Thus, to the question about how these epigenetic causes would be different from other environmental and genetic factors resulting in less than optimal outcomes, my main point in this regard in a politics and policy context pertains to the connection to the environment that is being explored or exposed by the work in epigenetics. In particular, I am interested in the potential for determining and assigning responsibility for health-related outcomes via epigenetics. We already have ways of describing and discussing inheritance of behaviors from environmental exposures (e.g., psychology), which also involves determining responsibility, and which are also usually based on this prevailing concept of the unitary individual. Likewise for genetics, although what is particularly interesting in this regard is that conventional genetics usually obviates the assignation of responsibility for such outcomes as being either indelibly fixed or random (i.e., beyond human control).
What I suggest is that we don’t yet have similar explanations in place for epigenetic-type phenomena, which are different enough from the conventional psychological and genetic explanations to require their own responses. As such, the degree to which causal connections can be established via epigenetics between the actions of persons or entities at one point in time with the health-related experiences of individuals of a subsequent time would present substantial complications for conventional politics and policymaking, at least until such responses are eventually institutionalized. My project, then, is to begin the discussion of what these political responses might or should be.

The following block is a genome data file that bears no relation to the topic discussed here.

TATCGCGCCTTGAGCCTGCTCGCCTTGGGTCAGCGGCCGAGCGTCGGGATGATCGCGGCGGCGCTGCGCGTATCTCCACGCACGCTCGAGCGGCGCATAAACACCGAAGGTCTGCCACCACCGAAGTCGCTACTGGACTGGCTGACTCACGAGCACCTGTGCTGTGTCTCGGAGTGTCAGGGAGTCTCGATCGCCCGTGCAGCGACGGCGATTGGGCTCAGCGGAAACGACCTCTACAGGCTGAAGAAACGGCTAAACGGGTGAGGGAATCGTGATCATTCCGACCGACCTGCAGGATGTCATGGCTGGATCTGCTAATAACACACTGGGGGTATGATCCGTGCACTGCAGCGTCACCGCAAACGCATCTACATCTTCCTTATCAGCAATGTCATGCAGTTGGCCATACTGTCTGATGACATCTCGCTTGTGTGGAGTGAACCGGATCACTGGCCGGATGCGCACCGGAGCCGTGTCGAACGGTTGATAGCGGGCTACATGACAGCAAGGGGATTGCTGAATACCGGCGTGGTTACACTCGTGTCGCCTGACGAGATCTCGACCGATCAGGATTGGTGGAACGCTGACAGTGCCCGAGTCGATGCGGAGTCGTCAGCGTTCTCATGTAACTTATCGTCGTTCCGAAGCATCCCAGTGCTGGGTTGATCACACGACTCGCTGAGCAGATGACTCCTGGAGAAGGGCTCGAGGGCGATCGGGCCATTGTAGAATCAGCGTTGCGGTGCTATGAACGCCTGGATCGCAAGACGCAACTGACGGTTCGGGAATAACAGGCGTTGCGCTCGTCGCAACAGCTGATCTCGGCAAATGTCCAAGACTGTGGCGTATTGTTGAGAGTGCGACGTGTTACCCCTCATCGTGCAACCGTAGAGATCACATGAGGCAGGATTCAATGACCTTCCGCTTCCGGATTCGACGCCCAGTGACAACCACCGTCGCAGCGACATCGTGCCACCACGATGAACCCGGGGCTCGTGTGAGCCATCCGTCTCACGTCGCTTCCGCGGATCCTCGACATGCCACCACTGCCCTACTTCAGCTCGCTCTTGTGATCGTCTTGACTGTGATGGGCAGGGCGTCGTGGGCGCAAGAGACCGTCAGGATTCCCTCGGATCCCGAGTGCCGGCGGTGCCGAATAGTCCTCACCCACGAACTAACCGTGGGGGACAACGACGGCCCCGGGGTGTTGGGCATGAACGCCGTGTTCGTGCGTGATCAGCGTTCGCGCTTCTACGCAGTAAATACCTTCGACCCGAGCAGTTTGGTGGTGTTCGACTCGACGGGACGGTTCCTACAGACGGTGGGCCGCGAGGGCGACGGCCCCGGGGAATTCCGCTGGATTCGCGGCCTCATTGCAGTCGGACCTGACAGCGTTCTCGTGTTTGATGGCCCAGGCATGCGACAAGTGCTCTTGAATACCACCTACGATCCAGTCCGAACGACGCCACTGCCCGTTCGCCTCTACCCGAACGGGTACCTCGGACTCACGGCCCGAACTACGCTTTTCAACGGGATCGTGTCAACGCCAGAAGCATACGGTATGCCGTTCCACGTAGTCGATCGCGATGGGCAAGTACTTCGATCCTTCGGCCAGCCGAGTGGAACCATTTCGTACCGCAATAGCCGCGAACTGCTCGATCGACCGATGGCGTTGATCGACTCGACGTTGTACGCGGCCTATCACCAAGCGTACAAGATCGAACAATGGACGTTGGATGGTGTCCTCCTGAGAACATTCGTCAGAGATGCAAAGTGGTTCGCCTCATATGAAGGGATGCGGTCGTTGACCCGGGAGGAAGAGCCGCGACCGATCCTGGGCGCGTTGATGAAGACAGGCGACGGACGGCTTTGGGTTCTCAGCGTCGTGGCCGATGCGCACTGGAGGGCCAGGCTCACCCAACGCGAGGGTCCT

Once again, I want to thank the person who left this extensive comment on my work, which provided me this opportunity to (hopefully) explain and justify why I think the political implications of epigenetics are a worthy topic for discussion, even at this early moment in the emergence of the science involved in epigenetics. I hope I was able to answer at least some of her questions.
 Substance abuse reporting and pregnancy: the role of the obstetrician–gynecologist. Committee Opinion No. 473. American College of Obstetricians and Gynecologists. Obstet Gynecol 2011;117:200–1.
 https://www.drugaddictionnow.com/2017/01/20/legal-consequences-using-drugs-pregnant/; This law was also subsequently repealed, but that it was passed at all, and that the original court decision was endorsed by a federal level official indicates that such outcomes are possible, and also seem to be indicative of a growing trend.